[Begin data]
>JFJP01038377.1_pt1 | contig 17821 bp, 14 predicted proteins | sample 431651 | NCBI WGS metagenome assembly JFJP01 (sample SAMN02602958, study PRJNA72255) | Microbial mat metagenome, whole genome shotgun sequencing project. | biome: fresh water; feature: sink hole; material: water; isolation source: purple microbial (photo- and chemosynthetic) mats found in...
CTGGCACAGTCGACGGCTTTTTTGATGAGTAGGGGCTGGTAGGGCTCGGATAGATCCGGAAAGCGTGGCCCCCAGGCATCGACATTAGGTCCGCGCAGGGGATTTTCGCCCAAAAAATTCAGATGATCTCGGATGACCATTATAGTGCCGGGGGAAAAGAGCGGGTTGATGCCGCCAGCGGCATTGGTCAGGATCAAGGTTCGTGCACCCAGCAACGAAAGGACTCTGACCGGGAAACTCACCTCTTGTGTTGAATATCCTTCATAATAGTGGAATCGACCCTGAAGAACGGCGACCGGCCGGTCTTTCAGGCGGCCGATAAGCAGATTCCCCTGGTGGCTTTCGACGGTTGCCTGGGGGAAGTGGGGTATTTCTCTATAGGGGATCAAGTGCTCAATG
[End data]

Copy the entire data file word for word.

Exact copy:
>JFJP01038377.1_pt1 | contig 17821 bp, 14 predicted proteins | sample 431651 | NCBI WGS metagenome assembly JFJP01 (sample SAMN02602958, study PRJNA72255) | Microbial mat metagenome, whole genome shotgun sequencing project. | biome: fresh water; feature: sink hole; material: water; isolation source: purple microbial (photo- and chemosynthetic) mats found in...
CTGGCACAGTCGACGGCTTTTTTGATGAGTAGGGGCTGGTAGGGCTCGGATAGATCCGGAAAGCGTGGCCCCCAGGCATCGACATTAGGTCCGCGCAGGGGATTTTCGCCCAAAAAATTCAGATGATCTCGGATGACCATTATAGTGCCGGGGGAAAAGAGCGGGTTGATGCCGCCAGCGGCATTGGTCAGGATCAAGGTTCGTGCACCCAGCAACGAAAGGACTCTGACCGGGAAACTCACCTCTTGTGTTGAATATCCTTCATAATAGTGGAATCGACCCTGAAGAACGGCGACCGGCCGGTCTTTCAGGCGGCCGATAAGCAGATTCCCCTGGTGGCTTTCGACGGTTGCCTGGGGGAAGTGGGGTATTTCTCTATAGGGGATCAAGTGCTCAATG